Sensations as colour bearers

Neither objects nor lights are actually "colored" in anything like the way we experience them. Rather, color is a psychological property of our visual experiences when we look at objects or lights, not a physical property of those objects or lights. {Palmer, Stephen E., Vision Science: Photons to Phenomenology. Cambridge, Mass.: MIT Press, 1999, p. 95).

The computational feat achieved by our nervous system in endowing us with a richly colored world is not evident from the apparent simplicity of our color sensations.Objects themselves are not colored, nor are the wavelengths they reflect. Color is a product of our nervous system where lights of different wavelengths evoke different sensations. (Heywood C.A. and R.W. Kentridge, "Achromatopsia, color vision, and cortex", Neurological Clinics of North America 21(2003), 483-500, p. 484.)

It might or might not prove in the end logically possible to escape from dualism without giving up realism; but there were at least strong reasons for wishing to escape from  it. ... Its theory of knowledge granted you no access to the reality in which you believed and about which desired to  know. The craving to  possess your object, to meet it face to face, instead of being limited to reports from it given by deputies whose credentials were perhaps dubious, had not been effectually extirpated from the human mind by the causeof reflection which had led to dualism. To think dualistically all the time puts, at the least, a considerable strain upon the human mind;and it was natural to seek relief from that strain. (Lovejoy, Arthur O.,The Revolt Against Dualism: An  Inquiry Concerning the Existence of Ideas.. Chicago: Open Court, c.1930, p. xx.)


Representation BY Colours, not Representation OF Colours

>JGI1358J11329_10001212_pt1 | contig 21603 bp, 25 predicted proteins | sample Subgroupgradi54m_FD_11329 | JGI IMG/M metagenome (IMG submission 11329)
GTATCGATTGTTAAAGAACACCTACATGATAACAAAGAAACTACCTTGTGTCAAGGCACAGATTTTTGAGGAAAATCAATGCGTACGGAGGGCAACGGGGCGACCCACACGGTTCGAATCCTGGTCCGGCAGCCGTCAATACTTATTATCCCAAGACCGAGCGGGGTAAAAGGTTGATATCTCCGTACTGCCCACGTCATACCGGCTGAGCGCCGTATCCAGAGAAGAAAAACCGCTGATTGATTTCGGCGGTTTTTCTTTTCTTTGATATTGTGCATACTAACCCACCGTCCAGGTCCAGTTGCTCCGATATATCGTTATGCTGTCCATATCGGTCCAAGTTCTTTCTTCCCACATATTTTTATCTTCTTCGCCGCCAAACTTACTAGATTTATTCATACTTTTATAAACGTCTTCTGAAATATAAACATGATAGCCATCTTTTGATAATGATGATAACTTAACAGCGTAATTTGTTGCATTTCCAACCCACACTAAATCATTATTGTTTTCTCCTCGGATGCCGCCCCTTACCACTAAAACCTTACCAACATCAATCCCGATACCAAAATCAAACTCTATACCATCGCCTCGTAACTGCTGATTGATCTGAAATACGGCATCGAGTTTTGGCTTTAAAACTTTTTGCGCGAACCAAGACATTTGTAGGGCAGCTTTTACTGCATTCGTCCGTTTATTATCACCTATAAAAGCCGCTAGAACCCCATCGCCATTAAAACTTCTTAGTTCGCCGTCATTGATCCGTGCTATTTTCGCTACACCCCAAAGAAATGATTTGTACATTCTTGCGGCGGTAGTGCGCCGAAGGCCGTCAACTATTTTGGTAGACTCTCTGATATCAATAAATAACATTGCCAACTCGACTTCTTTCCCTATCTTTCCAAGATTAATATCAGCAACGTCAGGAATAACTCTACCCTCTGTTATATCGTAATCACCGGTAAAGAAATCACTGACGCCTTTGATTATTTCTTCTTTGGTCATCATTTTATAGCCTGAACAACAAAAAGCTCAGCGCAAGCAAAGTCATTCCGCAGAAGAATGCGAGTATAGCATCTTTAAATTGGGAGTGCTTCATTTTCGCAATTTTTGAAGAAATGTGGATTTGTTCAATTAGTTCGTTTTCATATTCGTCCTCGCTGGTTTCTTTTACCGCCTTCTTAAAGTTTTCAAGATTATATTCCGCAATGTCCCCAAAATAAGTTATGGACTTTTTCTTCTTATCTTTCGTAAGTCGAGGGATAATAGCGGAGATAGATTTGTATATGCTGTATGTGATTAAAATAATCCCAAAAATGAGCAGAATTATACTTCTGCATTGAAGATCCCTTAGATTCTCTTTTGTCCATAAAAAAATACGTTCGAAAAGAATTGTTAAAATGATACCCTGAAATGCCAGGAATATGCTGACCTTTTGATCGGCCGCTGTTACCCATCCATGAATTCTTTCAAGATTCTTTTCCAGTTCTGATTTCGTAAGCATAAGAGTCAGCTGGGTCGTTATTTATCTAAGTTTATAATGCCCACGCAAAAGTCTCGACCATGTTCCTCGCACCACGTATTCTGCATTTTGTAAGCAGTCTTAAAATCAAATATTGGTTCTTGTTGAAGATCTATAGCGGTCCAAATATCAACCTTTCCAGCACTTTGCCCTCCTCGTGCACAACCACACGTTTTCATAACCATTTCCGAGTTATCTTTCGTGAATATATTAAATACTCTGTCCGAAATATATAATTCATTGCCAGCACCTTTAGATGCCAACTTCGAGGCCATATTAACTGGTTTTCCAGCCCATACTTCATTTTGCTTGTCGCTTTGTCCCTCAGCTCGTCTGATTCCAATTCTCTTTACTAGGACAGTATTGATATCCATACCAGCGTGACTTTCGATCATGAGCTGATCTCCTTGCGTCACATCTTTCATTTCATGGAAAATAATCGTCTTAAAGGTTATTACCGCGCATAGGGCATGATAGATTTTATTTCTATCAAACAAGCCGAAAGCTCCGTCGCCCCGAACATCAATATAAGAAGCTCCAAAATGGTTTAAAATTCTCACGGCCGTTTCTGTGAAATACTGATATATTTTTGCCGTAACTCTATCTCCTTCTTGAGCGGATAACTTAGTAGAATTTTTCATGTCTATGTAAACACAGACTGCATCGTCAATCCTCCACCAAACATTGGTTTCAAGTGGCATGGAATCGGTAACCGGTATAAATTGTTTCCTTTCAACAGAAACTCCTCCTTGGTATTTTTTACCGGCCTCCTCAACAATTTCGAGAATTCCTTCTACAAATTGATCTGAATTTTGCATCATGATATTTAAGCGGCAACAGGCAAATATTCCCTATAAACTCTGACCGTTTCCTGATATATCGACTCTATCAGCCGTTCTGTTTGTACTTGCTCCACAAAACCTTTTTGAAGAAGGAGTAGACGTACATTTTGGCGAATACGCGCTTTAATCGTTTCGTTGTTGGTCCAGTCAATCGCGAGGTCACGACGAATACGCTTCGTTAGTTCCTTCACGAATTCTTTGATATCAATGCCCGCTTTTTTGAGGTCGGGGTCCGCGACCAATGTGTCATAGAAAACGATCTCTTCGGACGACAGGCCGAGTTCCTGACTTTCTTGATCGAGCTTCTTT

This site is for anyone who has an interest in the family of perceptual theories which fall under the loosely understood heading of Sense Datum Theories.

Those who profess themselves to be sense datum theorists, as few as they are, differ widely in the details and scope of their positions. Some say that sense data are non-physical, others that tthey are physical, and yet other that they are neither or both. Some link core sense datum accounts of perception with foundationalist normative epistemologies, perhaps even 'The Myth of the Given"; others don't. It's possible that some sense datum theorists disagree with each other more intensely than they disagree with those who are not sense datum theorists.

I hope that this site can be of interest to all of the above. However, I want to give some prominence in the materials of the site to the scientific motivations for adopting some or other version of sense datum theory. For example, as the above heading, "Sensations as Colour Bearers", suggests, I shall give some prominence to arguments that there are no (phenomenal) colours in external bodies and they are better understood to be in or at the brain.